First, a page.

2020 VW Golf Mk8: Deliveries Must Start At The End Of The Year

VW is still trying to solve the quiz of getting the next-generation Golf into mass production but the company’s executives appear adamant that the new compact hatchback will launch by the end of this year.

According to AutoNews, VW’s CEO Herbert Diess said that they are in the middle of preparing for series production of the new Golf, during the Global Top Management Conference.

“Currently we are fighting hard with the ramp-up,” Diess said. “We will meet our deadline and deliver the first vehicles at the end of this year.”

Also Read: U.S. VW Dealers Won’t Get Base Mk8 Golf Models

During development of the new generation Golf, VW’s engineers were riddled with software glitches, mostly because the new model will be able to be updated over the air. This function however exposes the car to new threats and requires more extensive cybersecurity measures to be taken.

The software in the upcoming VW Golf is way more complex than its predecessor, featuring 100 million lines of code versus 10 million for a new car sold 10 years ago.

Unnamed sources within Volkswagen said that the company was rushing to meet the internal deadline for delivery by the end of the year but so far, there’s no definitive date from official lips.


The new VW Golf aims to become the segment’s most connected vehicle, featuring a digital cockpit as standard on all versions and new fuel-efficient powertrains that run on petrol, diesel and compressed natural gas. VW is also working on a new 48-volt mild-hybrid version, as well as a plug-in hybrid with 50 miles (80km) of EV range.

Back in May, Diess said that the new Golf would be presented to the global motoring press in October. It was initially reported that the model would make its static world debut at the Frankfurt Motor Show, but the company opted not to in order to focus on the reveal of the battery electric ID.3 hatchback.

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  • Six_Tymes

    so, in other words. don’t buy the first year this thing comes out… lol

    • StrangerGP

      Given the amount of technology this can be said about most new cars, the early customers are beta testers. You’re pretty much safe only if you’re buying a car like Jimny where all the non-essential technology has been ignored.

  • Marc

    Why are we building cars like this? Who needs all this tech? My 2003 Audi is invincible, it never breaks down, hardly ever needs money spending and has next to no tech. ABS, ASR dual climate and central locking, that’s about it. Imagine having one of these new Golfs after the warranty has expired? I wouldn’t be able to sleep at night.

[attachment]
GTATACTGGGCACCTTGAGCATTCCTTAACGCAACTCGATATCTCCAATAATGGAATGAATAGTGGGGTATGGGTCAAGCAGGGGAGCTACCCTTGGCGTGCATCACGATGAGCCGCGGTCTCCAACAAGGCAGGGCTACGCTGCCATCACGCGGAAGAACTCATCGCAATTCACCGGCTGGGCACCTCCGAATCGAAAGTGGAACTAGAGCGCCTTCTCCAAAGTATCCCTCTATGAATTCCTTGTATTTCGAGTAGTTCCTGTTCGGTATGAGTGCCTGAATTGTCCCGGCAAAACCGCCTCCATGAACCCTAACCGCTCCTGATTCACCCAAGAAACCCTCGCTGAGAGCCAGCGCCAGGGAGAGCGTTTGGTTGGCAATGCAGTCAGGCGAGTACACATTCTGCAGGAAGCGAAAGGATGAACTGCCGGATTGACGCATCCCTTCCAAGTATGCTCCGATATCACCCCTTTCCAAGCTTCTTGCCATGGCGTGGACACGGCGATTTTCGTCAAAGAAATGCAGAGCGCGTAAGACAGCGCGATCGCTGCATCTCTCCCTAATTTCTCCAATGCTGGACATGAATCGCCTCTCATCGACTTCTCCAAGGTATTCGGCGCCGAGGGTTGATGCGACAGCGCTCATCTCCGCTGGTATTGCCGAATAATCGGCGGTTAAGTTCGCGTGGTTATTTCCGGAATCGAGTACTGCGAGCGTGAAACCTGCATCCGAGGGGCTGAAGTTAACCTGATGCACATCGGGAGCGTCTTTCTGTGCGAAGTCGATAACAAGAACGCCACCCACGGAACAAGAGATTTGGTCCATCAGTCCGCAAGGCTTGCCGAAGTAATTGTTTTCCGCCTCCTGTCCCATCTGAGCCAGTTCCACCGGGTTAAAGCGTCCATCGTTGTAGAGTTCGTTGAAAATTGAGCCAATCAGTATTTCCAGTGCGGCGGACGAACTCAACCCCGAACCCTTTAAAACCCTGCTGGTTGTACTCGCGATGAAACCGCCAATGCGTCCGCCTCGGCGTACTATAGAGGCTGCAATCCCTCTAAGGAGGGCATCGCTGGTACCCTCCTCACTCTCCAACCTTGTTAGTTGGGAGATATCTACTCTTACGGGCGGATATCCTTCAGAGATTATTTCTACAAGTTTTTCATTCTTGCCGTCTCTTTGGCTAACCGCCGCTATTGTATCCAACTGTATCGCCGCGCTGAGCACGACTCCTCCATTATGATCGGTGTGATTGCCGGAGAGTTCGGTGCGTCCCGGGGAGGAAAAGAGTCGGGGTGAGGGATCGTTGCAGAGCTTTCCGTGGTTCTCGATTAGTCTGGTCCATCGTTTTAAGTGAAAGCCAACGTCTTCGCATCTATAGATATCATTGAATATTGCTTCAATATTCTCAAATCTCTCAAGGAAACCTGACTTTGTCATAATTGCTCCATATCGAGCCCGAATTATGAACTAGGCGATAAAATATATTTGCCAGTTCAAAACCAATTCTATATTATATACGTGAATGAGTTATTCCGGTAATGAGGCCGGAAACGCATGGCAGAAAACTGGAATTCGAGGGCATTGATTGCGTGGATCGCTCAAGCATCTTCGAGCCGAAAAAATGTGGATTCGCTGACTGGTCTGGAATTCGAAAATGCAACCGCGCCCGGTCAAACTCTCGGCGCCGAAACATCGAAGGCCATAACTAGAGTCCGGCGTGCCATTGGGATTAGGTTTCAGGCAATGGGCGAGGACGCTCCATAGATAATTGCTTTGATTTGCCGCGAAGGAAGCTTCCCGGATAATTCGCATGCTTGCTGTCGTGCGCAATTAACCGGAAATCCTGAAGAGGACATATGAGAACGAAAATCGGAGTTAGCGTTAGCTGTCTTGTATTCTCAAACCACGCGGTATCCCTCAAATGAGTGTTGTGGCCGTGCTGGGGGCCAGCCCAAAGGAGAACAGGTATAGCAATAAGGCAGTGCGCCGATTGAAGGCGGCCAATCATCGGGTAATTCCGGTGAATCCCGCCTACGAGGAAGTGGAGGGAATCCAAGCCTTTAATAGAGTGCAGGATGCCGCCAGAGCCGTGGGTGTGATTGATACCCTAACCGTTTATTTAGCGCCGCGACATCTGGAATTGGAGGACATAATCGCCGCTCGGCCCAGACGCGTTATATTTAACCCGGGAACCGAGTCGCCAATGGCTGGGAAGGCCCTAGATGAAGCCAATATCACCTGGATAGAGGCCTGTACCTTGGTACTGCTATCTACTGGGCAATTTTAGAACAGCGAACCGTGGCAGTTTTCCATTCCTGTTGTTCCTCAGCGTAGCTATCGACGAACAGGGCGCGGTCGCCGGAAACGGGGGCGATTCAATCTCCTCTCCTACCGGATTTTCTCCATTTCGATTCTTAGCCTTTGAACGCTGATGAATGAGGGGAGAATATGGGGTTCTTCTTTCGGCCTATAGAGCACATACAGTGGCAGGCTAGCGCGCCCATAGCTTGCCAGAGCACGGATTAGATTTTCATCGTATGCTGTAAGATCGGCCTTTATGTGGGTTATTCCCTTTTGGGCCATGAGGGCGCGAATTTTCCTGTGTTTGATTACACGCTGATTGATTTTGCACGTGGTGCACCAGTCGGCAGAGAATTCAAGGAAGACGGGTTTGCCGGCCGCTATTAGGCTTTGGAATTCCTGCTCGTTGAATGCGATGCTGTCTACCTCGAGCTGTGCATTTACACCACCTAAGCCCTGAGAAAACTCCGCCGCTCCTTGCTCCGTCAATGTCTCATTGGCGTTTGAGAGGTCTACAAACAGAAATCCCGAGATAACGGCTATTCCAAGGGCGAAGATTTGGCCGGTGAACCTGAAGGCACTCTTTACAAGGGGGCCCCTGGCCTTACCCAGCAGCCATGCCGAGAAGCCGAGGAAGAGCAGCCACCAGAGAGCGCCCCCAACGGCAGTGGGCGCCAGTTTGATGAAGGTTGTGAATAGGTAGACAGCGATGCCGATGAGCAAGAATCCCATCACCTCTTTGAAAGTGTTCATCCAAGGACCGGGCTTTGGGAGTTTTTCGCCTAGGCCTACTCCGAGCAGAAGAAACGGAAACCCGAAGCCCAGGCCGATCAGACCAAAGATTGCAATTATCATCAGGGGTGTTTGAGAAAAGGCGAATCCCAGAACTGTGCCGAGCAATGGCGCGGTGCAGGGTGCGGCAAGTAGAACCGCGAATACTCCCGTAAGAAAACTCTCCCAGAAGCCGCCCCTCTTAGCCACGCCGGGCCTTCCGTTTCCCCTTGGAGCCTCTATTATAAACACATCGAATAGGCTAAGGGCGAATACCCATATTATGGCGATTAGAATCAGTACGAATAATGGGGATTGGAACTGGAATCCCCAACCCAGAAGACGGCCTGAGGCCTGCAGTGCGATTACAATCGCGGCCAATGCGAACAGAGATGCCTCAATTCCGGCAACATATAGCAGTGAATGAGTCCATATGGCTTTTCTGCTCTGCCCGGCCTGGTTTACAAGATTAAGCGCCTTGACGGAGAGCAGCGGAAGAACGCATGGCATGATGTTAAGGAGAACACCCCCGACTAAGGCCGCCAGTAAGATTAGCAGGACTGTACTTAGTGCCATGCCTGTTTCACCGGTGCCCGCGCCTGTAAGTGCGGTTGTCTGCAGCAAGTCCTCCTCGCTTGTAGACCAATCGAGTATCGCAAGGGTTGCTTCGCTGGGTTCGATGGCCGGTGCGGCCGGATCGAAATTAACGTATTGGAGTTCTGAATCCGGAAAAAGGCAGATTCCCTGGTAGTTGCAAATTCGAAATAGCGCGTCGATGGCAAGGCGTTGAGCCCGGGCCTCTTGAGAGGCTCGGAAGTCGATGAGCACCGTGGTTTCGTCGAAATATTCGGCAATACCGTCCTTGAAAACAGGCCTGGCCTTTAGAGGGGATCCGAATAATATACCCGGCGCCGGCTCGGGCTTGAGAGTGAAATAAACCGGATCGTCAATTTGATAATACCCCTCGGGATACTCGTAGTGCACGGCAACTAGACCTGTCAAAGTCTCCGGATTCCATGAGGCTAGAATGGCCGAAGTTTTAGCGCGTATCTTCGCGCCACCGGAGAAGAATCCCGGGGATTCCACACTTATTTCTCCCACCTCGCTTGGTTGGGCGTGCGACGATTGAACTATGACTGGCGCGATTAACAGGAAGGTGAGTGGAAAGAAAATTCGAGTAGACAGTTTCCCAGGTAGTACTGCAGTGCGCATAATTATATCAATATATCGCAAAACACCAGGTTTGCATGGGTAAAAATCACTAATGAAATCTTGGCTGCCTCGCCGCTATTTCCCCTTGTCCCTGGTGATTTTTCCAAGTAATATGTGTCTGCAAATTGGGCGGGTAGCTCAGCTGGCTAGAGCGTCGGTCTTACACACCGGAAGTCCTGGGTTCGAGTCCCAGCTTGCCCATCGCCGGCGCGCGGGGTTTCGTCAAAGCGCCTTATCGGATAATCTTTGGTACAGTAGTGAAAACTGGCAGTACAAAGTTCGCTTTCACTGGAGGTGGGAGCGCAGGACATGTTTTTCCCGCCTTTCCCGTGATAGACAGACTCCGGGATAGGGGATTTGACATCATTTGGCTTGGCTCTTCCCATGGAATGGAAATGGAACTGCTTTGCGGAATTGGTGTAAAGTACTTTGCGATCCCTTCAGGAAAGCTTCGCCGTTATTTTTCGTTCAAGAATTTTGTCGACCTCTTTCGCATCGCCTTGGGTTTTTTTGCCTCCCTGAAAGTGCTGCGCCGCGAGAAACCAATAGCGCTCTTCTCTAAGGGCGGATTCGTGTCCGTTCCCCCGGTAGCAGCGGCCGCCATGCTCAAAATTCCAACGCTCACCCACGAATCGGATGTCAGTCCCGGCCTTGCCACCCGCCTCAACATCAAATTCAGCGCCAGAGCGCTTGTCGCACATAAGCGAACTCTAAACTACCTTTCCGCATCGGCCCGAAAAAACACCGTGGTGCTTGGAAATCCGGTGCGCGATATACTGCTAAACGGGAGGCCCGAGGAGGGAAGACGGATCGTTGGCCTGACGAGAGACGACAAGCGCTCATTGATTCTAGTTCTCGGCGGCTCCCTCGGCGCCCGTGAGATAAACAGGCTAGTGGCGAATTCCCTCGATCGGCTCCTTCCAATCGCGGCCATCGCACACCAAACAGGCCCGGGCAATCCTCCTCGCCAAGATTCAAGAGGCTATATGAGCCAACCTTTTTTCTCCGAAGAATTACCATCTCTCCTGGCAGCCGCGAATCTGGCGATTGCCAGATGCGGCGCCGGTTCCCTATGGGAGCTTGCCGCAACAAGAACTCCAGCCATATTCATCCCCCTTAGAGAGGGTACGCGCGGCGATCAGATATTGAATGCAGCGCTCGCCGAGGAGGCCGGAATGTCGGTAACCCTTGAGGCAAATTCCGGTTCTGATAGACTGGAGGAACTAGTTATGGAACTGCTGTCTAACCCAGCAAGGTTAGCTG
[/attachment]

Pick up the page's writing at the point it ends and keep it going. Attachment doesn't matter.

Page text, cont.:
• Julien Lachemoi

      Because people do enjoy the connectivity ? Not everyone want to live in early 2000.

      • Marc

        If you want connectivity buy a printer a car is a transport device.

        • Julien Lachemoi

          Yeah. Stay in 1950 pal, we’re moving on without you.

          • Marc

            You won’t be moving anywhere if your WiFi goes down. It’s a sad thing when Facebook becomes more important than the engine and gearbox! And just for your info 2003 is not in the 1950’s, look it up when you get back on line.

  • Blackbird41

    Definitely don’t buy the first year model of this new design. Too many bugs for sure.

    Manufacturers putting all this tech into modern cars is making them throwaways. The technology will be outdated within several years just like a computer. In 5 years it will be completely outdated, in 10 years there will likely no longer be any code to run the equipment. The cars will be useless and inoperable, unlike vehicles with simplified systems that become classics or life long collector vehicles. Of course, the manufacturer makes money by forcing you to purchase a new vehicle every so often, but the nature of computer/software technology is making everything associated with it obsolete. Engineering technology is fantastic, but replacing analog interfaces with touchscreens and integrating thousands of sensors and millions of lines of coding will just make the vehicle become a temporary user device.

    Perhaps a whole new industry will appear for car restorations involving old computer technology or analog conversion kits or something. 🙂 But I think modern vehicles will become temporary iterations. Sometimes it seems like they add all this stuff just as an excuse to increase the costs, when all this tech is supposed to reduce costs and increase efficiency, right? 🙂

    You can get what was once a $80K BMW 7 series from 2010 for like $15K now. The engine itself is worth more than the car. All the tech is worth nothing. Nobody is buying them because the maintenance costs for all the tech is ridiculous, and all that tech fails very quickly. Tech doesn’t hold up or becomes outdated and cant be worked on. The same will happen for all the other cars. 🙁

    Don’t know if I like this new design.

  • carlbolt

    True, the first year car is buggy, however, it is also true that automakers normally put the best stuff into an all new car to attract customers and do the cost-cutting during the rest of life cycle of the car. So the last year car may be the worst in that regard.

  • Wayne Alan Carr Heyes

    In other words release them or it’ll be a financial flop

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